Stakeholder Consensus and Circumvention in Drug Diversion Programs: Findings from California's Substance Abuse and Crime Prevention Act (Proposition 36)
Urada, Darren, Gardiner, Christine, Anglin, M. Douglas, Journal of Drug Issues
Nearly 50,000 drug offenders are annually offered treatment in lieu of traditional sentencing as a result of California's voter-approved Substance Abuse and Crime Prevention Act (SACPA). The challenges SACPA currently faces and their potential solutions may be similar to those faced by diversion programs in other regions. Stakeholders responsible for SACPA implementation were surveyed about the impact of recent budget cuts and were asked for suggestions on how to improve SACPA. Budget cuts undermined portions of the law that stakeholders agreed with and stakeholders themselves sought to circumvent portions of the law that they disagreed with. However, two areas of broad stakeholder agreement emerged: 1) funding should be increased, and 2) the option of brief jail sanctions for noncompliant participants should be made available. To address current challenges, key stakeholder groups should collectively draft and propose a revised version of the law using these areas of agreement as a foundation.
A statewide criminal justice policy change occurred in California in November 2000, when voters approved the Substance Abuse and Crime Prevention Act (SACPA) of 2000, commonly known as "Proposition 36." Under SACPA, adults convicted of nonviolent drug possession offenses can receive drug treatment in the community in lieu of traditional sentencing. Probationers or parolees who are convicted of nonviolent drug offenses or who violate drug-related conditions of probation or parole may also be eligible. Nearly 50,000 drug offenders annually participate in SACPA (Evans, Hunter, & Urada, 2009a), making it one of the largest drug offender diversion programs in the nation.
According to a review of state offender diversion policies by Rinaldo and KellyThomas (2005), a number of states have enacted policies similar to Prop 36, including Arizona (Proposition 200, 1996), Maryland (SB 194, HB 295, 2004), Hawaii (SB 1188, 2002), Washington State (SB 2338, 2002), and Kansas (HB 2309, 2003). In addition, programs that share elements with SACPA such as Treatment Alternatives for Safer Communities (TASC) programs are common throughout the nation and drug courts can be found in every U.S. state (Huddleston, Marlowe, & Casebolt, 2008). In California, drug courts and SACPA coexist as diversion options along a continuum. While the two share elements, the 50,000 annual referrals generated by SACPA vastly exceed the capacity of California drug courts. For comparison, Huddleston et al. (2008) reported that at any given time there are a total of about 70,000 participants in all drug courts nationally, and California was home to about 10% of those courts. On the other hand, drug courts offer a level of intensity and court supervision unmatched by SACPA. In practice SACPA is often used as an early diversion option, and offenders who fail to graduate from SACPA are sometimes transferred to drug courts (Evans, Anglin, Urada, & Yang, in press).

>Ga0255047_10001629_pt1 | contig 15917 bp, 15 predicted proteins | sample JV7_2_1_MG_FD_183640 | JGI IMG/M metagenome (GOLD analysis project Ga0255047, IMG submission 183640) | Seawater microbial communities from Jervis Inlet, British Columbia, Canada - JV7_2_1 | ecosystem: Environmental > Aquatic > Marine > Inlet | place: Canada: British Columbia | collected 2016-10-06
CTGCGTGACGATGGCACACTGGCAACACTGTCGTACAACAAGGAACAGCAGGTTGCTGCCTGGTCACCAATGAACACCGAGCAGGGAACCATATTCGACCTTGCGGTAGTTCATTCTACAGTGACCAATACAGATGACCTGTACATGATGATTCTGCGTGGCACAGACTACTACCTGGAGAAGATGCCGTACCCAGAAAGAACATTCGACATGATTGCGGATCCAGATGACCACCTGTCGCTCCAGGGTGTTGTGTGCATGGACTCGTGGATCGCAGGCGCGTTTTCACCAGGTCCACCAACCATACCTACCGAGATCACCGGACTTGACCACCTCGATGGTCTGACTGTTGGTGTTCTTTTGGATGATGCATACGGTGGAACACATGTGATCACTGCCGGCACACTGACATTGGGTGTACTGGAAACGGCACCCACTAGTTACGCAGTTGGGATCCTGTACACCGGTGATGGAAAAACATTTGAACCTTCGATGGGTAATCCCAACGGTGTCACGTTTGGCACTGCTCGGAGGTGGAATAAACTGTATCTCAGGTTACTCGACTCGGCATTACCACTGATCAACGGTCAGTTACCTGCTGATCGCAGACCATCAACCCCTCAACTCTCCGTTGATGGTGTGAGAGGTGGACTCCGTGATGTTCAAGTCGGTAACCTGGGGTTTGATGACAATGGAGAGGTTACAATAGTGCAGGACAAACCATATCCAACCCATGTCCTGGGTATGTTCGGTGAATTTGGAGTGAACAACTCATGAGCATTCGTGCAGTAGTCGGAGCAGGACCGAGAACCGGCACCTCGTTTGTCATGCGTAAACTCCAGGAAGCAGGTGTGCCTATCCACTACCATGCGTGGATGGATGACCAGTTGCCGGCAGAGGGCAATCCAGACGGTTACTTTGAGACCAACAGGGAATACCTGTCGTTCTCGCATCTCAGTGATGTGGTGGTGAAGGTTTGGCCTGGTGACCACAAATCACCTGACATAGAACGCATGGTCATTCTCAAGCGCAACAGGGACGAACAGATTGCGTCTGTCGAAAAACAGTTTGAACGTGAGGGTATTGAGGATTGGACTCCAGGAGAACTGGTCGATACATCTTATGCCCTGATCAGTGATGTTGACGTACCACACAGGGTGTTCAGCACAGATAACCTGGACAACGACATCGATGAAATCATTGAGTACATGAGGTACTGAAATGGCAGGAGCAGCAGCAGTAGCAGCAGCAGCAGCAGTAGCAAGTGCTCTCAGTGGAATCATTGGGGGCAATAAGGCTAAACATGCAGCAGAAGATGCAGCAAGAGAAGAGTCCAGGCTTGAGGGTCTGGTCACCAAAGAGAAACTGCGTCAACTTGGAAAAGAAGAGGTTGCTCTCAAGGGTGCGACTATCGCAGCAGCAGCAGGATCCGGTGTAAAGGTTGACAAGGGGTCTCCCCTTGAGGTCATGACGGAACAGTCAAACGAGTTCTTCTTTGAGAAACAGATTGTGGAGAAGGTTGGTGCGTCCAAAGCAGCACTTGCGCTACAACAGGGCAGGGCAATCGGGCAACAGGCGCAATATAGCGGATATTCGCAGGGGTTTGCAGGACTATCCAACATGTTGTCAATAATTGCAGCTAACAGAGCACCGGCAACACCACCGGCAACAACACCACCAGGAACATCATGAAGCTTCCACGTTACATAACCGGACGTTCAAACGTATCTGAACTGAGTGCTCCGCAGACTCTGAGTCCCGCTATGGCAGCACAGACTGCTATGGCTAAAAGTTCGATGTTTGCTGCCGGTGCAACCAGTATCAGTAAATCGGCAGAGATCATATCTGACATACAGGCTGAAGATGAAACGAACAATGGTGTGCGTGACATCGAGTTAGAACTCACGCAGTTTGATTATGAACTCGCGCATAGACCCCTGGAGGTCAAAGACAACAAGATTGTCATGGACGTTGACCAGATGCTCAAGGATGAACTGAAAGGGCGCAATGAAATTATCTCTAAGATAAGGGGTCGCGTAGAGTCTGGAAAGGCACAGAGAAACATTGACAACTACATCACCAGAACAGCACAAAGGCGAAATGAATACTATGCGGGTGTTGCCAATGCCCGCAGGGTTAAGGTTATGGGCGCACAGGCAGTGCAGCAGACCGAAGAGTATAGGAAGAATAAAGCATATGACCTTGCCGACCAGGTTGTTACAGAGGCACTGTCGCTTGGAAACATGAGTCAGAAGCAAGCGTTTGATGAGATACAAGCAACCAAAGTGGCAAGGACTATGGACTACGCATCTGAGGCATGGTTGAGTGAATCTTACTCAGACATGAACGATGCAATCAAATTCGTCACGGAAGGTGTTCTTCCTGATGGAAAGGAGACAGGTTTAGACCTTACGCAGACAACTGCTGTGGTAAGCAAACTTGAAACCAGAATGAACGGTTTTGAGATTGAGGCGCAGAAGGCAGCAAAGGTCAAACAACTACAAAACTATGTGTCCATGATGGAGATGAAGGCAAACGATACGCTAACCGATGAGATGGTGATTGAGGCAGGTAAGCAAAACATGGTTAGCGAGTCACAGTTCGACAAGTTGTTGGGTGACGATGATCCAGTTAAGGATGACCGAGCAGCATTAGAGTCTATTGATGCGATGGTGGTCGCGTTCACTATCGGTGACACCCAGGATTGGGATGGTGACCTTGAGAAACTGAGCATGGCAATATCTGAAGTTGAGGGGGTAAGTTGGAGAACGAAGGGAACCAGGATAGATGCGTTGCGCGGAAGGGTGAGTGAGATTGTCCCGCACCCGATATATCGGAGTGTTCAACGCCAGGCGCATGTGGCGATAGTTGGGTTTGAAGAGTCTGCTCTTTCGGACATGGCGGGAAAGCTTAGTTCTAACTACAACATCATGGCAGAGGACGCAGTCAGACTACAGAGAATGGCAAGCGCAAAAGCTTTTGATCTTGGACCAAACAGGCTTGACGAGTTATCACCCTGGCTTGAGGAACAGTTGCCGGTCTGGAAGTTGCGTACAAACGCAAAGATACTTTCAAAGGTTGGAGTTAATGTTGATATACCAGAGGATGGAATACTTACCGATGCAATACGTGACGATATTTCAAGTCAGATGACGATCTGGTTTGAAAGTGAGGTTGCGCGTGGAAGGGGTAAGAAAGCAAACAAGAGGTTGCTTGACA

Internationally, SACPA is similar to programs that include the Drug Treatment and Testing Orders (DTTOs) and Drug Rehabilitation Requirement in the United Kingdom. Some recommendations to improve the DTTOs (Bean, 2002) have been similar to UCLA's recommendations to improve SACPA (Urada et al., 2008, 2009). Thus, current issues and developments in California's SACPA policies may be instructive beyond the state's borders. In particular, the financial challenges that SACPA stakeholders are facing may be familiar to stakeholders of diversion programs in other states or countries due to the challenging economic conditions currently affecting government budgets globally.
FINDINGS FROM ANNUAL EVALUATIONS
SACPA has been studied by the UCLA Integrated Substance Abuse Programs since the law's implementation in July 2001 . Based on analyses of state administrative databases, UCLA found that among the approximately 50,000 drug offenders who agree to participate in SACPA each year, 70-75% typically enter treatment, and of those who enter treatment, the percentage who complete the planned episode has ranged from 32% to 41 % (Evans, Hunter, & Urada, 2009b). …